October was a rough ride for U.S. stocks, which despite regaining a portion of the month’s losses Wednesday ended as one of the worst months since the financial crisis.
The S&P 500 lost $1.91 trillion in October, according to S&P Dow Jones Indices analyst Howard Silverblatt. Losses were spread widely across industry sectors. October was the worst month for the S&P 500 since September 2011.
“October volatility is legendary, and we’re not just talking about the crash in 2008,” Silverblatt told CNBC. “October is a much more volatile month than any of the others as far as quick declines go.”
The month kicked off on a rocky note for stocks when Federal Reserve Chairman Jerome Powell said the central bank is “a long way” from neutral interest rates. Powell said the Fed does not need the policies put in place that pulled the economy out of the last financial crisis. He declared that “we don’t need” the “really extremely accommodative low interest rates” the central bank put in place a decade ago. The Fed is likely to raise the federal funds rate to 3.4 percent before pausing, according to the most recent projections.
Big technology stocks — most well-known as FANG: Facebook, Amazon, Netflix and Google parent Alphabet — were among the hardest hit. Amazon ended the month down 20.2 percent, and Netflix ended down 19.3 percent. Investors fled both after earnings reports. Facebook and Alphabet finished October down 7.7 percent and 9.7 percent, respectively.
FANG shed about $300 billion in market cap since Sept. 20
The S&P 500 lost 6.9 percent in October, its biggest one-month slide since September 2011, when it fell 7.2 percent.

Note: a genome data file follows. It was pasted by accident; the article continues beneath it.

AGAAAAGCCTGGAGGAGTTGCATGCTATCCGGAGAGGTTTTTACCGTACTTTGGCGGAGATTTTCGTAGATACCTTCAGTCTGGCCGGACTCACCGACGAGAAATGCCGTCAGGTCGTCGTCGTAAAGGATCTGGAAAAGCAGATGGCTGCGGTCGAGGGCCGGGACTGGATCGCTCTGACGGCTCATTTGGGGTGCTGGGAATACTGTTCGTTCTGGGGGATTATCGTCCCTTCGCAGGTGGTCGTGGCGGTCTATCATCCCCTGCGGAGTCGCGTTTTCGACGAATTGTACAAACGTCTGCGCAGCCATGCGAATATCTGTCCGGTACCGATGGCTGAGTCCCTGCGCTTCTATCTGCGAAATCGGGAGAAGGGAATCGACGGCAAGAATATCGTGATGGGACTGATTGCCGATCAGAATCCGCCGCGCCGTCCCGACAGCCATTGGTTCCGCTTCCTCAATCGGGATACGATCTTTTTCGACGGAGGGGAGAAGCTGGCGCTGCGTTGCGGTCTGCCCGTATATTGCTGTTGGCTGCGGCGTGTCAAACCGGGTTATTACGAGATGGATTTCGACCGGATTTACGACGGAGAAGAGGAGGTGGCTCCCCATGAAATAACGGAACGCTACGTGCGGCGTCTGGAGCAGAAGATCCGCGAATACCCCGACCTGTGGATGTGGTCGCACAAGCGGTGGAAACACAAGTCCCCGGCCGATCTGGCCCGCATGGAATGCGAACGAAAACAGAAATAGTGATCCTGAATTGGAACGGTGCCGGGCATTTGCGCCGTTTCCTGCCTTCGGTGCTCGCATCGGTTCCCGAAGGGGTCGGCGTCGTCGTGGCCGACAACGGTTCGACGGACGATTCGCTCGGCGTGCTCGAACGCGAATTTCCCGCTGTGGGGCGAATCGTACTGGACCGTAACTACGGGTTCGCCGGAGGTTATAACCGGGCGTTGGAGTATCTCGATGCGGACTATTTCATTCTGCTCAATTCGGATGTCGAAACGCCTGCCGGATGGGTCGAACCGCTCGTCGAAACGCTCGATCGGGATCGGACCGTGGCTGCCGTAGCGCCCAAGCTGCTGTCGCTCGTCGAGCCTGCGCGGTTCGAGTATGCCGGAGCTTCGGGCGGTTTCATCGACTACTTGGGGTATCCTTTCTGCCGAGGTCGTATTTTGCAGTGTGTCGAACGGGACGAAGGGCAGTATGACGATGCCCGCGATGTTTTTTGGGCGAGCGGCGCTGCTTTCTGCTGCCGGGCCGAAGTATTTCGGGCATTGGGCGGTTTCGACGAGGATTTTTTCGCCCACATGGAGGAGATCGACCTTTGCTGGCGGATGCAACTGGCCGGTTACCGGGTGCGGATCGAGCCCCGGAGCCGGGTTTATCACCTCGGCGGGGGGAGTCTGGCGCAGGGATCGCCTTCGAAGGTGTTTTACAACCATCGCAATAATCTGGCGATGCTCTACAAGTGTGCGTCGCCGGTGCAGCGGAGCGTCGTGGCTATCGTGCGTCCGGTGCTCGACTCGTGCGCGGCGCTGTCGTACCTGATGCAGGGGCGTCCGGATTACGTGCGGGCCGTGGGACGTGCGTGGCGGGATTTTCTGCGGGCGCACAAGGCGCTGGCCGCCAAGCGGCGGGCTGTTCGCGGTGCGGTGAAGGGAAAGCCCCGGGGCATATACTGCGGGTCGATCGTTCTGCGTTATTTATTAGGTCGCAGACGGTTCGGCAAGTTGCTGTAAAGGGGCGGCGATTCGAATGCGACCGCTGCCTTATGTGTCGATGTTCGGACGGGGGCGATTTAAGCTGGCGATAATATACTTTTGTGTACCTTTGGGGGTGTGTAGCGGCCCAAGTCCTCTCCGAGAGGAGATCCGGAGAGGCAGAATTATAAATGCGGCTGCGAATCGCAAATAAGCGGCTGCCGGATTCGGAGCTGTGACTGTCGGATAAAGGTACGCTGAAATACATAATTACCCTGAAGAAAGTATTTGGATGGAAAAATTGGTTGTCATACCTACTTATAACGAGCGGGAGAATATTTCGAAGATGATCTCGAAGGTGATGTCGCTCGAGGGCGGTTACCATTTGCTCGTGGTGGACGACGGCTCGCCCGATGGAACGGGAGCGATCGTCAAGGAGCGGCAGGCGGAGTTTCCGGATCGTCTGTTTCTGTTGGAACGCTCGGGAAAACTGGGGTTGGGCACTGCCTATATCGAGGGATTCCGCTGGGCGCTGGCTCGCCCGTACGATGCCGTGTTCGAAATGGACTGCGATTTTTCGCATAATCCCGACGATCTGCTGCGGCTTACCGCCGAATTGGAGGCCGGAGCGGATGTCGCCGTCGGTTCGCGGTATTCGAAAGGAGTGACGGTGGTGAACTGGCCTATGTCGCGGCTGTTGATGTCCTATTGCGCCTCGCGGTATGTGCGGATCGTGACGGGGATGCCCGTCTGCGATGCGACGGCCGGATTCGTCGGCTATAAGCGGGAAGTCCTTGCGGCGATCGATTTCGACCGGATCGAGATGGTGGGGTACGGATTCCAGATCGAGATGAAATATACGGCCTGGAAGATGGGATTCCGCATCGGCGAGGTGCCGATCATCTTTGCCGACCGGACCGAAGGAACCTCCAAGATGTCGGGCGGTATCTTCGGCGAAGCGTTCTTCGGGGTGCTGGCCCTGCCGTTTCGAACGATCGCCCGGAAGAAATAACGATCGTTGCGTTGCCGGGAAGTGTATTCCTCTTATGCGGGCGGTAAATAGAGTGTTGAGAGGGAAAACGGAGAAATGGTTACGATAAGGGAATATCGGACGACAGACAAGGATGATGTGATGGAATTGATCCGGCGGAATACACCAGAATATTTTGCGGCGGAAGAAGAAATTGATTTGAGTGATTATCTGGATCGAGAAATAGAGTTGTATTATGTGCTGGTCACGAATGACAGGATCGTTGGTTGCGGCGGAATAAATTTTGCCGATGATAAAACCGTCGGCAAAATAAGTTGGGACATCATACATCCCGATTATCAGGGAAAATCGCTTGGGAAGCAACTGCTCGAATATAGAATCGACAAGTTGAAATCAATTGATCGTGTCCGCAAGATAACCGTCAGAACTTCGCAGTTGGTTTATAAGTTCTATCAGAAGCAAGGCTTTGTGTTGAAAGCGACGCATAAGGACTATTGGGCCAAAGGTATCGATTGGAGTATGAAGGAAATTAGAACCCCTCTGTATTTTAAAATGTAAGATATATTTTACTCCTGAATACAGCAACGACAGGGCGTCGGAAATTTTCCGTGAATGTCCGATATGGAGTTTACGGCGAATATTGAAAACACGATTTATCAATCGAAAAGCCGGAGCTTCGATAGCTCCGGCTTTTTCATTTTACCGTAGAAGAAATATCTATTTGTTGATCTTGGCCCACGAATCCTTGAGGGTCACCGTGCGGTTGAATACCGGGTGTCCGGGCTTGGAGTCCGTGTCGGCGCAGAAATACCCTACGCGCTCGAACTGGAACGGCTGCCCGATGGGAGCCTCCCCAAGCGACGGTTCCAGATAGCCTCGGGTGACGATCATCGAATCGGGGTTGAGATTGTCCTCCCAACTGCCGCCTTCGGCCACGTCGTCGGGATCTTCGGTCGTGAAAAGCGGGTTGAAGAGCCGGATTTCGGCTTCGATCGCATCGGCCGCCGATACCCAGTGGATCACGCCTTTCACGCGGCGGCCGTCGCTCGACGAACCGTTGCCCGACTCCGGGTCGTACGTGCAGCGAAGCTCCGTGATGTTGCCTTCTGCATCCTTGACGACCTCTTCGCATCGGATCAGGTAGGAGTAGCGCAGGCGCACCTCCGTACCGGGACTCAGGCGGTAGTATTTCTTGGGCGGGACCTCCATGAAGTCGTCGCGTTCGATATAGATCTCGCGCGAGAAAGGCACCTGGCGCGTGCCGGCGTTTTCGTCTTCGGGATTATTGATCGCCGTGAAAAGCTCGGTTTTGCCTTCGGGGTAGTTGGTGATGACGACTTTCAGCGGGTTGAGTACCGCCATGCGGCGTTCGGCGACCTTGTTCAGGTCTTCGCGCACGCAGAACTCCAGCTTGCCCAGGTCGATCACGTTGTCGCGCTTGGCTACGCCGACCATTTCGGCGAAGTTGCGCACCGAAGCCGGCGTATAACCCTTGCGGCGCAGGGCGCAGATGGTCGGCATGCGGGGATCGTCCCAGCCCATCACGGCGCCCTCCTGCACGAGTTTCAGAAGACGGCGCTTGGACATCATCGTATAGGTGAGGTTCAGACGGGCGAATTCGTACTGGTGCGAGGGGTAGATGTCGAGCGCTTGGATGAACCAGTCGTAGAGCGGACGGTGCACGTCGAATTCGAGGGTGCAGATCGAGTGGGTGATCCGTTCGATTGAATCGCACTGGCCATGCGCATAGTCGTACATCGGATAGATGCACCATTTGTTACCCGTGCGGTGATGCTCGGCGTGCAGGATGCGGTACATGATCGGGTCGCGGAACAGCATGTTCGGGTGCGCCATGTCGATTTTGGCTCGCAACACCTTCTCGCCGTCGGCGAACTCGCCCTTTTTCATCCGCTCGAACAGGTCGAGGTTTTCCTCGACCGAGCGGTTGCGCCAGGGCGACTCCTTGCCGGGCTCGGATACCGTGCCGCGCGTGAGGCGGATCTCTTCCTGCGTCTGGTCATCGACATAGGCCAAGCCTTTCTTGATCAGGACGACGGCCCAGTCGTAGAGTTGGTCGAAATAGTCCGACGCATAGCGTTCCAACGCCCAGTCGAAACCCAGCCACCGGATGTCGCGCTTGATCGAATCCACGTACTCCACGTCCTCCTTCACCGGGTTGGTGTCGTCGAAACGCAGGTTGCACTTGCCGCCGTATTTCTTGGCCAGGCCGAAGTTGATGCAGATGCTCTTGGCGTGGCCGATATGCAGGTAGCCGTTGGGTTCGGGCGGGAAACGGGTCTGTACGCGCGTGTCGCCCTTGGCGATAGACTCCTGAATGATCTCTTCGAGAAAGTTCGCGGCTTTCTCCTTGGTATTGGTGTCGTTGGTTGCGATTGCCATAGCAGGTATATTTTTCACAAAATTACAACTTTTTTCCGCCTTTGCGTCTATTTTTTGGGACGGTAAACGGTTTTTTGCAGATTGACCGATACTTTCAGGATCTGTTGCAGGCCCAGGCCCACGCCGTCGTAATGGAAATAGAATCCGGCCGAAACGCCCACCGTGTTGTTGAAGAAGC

The S&P 500 slipped past two closely watched levels on Oct. 26. The index fell below its 200-day moving average and dropped more than 10 percent from its intraday high hit on Sept. 21, a correction as defined on Wall Street. The 200-day moving average is one of the most popular technical indicators used by investors. October is set to be the fourth month this year that the S&P 500 bottomed at that key level.
The Dow Jones Industrial Average closed down 13 days in October. Both the Dow and S&P 500 are slightly positive year-to-date.
The third-quarter earnings season was also on track to have been the worst for stocks since 2011, according to Bespoke Investment Group on Oct. 23. Roughly three-quarters of stocks had suffered a one-day decline on their earnings results this season, Bespoke found. The poor stock reactions were despite this third quarter being much better than last year’s earnings season, with nearly 8 in 10 companies reporting better-than-expected earnings.
Dow components such as Caterpillar, 3M and DowDuPont were especially battered following earnings reports. Company leaders commented on increased costs from global risks such as rising interest rates, a strengthening dollar and the trade war with China.
“While this is a significant pullback, some of it does appear to be reallocation and money is sitting on the sidelines,” Silverblatt said. “That should gives us a stronger base. Earnings were good but perception is everything: We expected a lot more.”
The dollar index, which measures the strength of the U.S. dollar against a basket of currencies, rose 2 percent in October.
Semiconductors were one of the hardest hit sectors in the stock market. The VanEck Vectors Semiconductor ETF fell 12.2 percent, its worst month since 2008. Shares of Nvidia, Advanced Micro Devices, Micron and Applied Materials are all down double-digits for October as shares sold off following the companies’ earnings reports this month. Those chip giants are also all in what some traders consider ‘bear market’ territory, down more than 20 percent from their recent highs.
AMD has had a particularly rough month — that stock was far and away the best performing stock in the S&P 500 at the end of September. But shares have plunged 41 percent in October, its worst monthly performance since 1992.
– CNBC’s J.R. Reed, Kate Rooney and Fred Imbert contributed to this report.